Unfortunately it should come as no surprise to anyone that NHF is once again in trouble. Dock Houk has operated this organization on the fringes (and probably mostly outside the fringes) of what any of us that operate in the charitable arena would like to see. Shame on any advisor or investor who chose to business with his organization. Greed is usually at the heart of most financial downfalls and this is no exception. I hope this will be a lesson to all of us.

The NHF, an incredibly bad

The NHF, an incredibly bad apple, has spread its rotten odor over what can be a wonderful opportunity for both charities and donors. As with so many of its other activities, its only out for itself and could care less about its supporters. For approximately 150 years, charitable gift annuities have been issued to the benefit of both supporters of nonprofits - one is able to benefit while helping a nonprofit they love, and ultimately the nonprofit will receive funds it may never have received. What we have all learned is that we have to check where we invest our funds, and all guarantees are only as good as the backing. Not everyone is Bernie Madoff and not all nonprofits are NHF. We're all learning and changing in these surprising times. Stricter regulations, being flexible and quick to make revisions, more oversight and expertise may be necessary. But gift annuities are not the enemy; the are a planned giving option that can and have worked very well.


Richard Fox hit it right on the nose. Where is/was the Board of Directors in all this. Looks like just one more example of a Board completely abdicating it responsibility.

CGA issued by NHF

If I understand correctly (and I probably don't), CGA donors become creditors of the charity versus those who own a pooled interest in a fund (who get their prorata share of the segregated fund, which isn't an asset of the charity and can't be attached). The seperate donor advised funds are similiarily shielded. So the real loosers (through fraud, not market activity) seem to be the CGA holders. The monies received were apparantly blatantly stolen. I know some states have SERIOUS restrictions on investments allowed to "back" annuity payments, and almost all others have some sort of oversight. How'd these guys get away with "loaning" $14,000,000.00 to a fiduciary, insider, fellow crook or whatever without being discovered? Can the CGA holders go after all the assets, not just the loan? I'm sure they can (correct me if I'm wrong), but I'm sure they'll find no assets to recover (at least through NHF). Just leases, rents, etc. And extracting money from the perps usually yields zip. We live in interesting times.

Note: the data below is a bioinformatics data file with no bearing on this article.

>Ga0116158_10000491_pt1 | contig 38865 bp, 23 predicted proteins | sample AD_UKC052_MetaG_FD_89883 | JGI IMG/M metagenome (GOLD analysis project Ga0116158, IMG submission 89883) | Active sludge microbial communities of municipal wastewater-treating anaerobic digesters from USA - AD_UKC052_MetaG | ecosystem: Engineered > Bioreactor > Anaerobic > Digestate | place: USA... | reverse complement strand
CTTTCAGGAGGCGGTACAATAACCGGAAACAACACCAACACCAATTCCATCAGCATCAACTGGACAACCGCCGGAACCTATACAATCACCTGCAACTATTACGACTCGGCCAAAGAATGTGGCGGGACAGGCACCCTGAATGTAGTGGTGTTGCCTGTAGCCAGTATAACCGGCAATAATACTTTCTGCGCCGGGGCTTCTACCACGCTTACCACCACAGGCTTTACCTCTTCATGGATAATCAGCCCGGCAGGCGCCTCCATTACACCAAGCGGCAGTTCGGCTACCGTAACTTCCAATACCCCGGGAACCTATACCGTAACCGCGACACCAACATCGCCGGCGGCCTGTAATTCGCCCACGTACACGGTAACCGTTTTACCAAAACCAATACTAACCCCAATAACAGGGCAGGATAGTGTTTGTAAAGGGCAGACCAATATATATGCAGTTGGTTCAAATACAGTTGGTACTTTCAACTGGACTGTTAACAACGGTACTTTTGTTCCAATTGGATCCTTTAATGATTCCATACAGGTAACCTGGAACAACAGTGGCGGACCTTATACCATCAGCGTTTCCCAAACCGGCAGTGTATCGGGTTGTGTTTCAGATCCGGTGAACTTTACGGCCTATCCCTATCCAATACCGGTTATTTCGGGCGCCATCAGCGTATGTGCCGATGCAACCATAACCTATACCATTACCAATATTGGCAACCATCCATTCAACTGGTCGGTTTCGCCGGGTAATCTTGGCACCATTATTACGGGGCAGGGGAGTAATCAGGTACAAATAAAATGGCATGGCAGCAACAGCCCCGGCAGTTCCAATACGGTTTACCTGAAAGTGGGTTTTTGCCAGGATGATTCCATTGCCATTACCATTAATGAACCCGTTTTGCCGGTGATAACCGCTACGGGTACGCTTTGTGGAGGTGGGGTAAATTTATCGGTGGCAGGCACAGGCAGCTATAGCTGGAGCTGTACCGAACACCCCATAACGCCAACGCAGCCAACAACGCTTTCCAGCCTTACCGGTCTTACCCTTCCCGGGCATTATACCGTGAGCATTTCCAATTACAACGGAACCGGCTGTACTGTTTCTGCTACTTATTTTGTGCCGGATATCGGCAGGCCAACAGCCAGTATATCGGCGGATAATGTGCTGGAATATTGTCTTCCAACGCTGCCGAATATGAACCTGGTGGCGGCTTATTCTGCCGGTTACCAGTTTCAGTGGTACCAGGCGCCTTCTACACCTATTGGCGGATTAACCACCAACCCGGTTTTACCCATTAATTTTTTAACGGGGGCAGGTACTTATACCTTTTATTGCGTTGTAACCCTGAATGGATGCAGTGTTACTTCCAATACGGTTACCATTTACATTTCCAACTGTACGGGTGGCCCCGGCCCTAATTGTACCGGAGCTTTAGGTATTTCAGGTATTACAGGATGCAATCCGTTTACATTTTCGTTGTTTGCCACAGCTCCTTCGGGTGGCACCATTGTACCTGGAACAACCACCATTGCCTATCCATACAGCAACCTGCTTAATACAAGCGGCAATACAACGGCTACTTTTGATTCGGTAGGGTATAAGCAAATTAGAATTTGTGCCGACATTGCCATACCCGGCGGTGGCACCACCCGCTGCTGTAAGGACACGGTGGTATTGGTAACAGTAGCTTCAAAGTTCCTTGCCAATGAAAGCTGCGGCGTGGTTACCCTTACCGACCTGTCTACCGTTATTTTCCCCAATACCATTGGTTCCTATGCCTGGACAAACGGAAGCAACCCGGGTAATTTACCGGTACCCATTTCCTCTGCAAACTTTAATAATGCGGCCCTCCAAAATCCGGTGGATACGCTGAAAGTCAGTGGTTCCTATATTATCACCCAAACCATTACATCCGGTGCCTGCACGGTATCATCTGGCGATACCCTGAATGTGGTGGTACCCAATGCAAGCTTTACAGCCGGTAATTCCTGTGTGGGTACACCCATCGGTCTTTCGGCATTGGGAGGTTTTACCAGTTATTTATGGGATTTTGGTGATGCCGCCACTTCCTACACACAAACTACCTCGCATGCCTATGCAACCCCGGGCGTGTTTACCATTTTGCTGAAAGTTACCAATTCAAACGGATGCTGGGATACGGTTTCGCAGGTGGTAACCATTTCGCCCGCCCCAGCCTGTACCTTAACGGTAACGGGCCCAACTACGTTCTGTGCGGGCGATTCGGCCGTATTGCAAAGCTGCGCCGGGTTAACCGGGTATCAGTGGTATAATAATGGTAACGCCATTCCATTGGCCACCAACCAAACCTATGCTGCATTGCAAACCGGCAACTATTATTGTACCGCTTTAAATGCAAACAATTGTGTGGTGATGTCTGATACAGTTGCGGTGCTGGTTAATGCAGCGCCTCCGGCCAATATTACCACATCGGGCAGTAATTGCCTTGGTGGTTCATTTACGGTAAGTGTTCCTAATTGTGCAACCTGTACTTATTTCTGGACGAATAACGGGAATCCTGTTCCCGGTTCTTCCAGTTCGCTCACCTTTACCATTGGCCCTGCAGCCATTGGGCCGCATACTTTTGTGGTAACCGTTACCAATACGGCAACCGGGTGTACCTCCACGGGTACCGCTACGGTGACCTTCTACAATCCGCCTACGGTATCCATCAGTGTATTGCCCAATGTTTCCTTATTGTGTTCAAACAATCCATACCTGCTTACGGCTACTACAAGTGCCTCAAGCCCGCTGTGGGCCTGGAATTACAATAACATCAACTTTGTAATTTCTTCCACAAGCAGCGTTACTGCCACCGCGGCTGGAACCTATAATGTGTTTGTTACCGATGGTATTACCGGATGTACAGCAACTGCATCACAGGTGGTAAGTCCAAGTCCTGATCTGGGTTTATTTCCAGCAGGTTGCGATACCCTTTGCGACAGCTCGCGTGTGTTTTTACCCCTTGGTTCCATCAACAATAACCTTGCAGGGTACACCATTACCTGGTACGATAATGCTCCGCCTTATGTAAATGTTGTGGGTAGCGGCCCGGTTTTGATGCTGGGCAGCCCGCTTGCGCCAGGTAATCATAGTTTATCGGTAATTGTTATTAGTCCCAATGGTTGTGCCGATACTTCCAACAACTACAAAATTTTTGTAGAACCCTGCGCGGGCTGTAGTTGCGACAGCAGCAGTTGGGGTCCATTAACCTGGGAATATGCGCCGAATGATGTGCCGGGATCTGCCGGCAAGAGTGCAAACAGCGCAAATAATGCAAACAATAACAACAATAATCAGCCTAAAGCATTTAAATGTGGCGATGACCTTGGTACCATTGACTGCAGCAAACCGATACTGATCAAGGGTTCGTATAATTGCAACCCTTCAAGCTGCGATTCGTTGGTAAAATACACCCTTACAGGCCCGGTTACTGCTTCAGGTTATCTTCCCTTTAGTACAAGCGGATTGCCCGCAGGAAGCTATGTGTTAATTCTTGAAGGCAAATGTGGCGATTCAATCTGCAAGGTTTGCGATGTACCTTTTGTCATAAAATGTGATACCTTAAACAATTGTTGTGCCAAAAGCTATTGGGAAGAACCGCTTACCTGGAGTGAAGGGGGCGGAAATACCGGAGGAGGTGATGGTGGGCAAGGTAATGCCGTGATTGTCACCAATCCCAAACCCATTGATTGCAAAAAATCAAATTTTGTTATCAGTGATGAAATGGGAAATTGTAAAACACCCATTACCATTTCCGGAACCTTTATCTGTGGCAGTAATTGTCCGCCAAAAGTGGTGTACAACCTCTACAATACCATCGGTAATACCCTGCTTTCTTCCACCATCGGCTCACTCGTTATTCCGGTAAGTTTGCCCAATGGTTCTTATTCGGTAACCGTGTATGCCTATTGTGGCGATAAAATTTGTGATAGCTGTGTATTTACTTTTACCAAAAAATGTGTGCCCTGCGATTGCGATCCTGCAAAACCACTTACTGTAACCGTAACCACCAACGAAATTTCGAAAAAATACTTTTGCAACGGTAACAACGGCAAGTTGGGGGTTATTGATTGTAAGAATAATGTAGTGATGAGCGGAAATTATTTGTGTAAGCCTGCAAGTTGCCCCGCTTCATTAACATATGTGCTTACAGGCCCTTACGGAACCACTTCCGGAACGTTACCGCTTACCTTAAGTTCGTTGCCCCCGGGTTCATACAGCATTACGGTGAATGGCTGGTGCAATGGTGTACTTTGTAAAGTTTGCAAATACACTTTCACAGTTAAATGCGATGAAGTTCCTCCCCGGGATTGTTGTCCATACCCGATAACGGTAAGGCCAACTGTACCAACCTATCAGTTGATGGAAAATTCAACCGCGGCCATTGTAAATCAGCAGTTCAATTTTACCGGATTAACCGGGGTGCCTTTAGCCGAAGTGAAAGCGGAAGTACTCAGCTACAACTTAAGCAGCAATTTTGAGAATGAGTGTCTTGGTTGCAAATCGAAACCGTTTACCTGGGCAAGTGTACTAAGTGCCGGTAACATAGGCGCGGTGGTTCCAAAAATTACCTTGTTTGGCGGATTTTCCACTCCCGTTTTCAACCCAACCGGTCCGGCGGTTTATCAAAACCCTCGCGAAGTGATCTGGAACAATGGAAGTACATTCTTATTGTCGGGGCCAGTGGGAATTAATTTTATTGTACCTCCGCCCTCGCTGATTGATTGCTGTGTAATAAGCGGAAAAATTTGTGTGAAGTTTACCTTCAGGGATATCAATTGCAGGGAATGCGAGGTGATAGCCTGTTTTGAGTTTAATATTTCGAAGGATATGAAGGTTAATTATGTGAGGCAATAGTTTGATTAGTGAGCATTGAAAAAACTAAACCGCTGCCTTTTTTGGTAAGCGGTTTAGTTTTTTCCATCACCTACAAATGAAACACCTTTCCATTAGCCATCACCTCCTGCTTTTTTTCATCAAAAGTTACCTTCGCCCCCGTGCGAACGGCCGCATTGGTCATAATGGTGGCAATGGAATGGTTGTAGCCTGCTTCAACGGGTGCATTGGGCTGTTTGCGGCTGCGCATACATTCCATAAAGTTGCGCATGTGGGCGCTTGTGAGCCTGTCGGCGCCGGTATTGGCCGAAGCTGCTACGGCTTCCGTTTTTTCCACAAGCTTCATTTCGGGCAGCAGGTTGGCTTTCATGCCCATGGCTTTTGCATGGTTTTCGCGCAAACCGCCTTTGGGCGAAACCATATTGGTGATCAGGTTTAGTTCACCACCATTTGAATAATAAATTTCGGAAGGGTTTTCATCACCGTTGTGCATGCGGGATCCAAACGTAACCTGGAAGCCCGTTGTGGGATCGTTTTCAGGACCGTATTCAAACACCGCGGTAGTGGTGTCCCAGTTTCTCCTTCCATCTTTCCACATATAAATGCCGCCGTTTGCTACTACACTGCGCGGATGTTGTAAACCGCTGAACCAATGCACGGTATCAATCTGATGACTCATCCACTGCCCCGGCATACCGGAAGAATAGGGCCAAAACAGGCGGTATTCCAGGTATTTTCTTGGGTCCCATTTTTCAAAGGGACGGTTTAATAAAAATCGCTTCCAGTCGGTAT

Donor-Advised Funds: Shielded?

Why do you say that the donor-advised funds should be similarly shielded? I am sure you know that under federal tax law, the sponsoring chairty of donor-advised funds must have the sole and exclusive ownership and control over the donor-advised funds, which is also spelled out in the donor-advised fund agreement. Thus, the donor-advised funds are the assets of the charity, presumably subject to claims of creditrs. Why would you think they are protected? It seems to me that a donor-advisor to a donor-advised fund has less rights (since he or she only has a right of recommendation) than a holder of a charitable gift annuity, who is at least a general creditor of the charity.

Supplement to My May 11, 2009 Blog Regarding NHF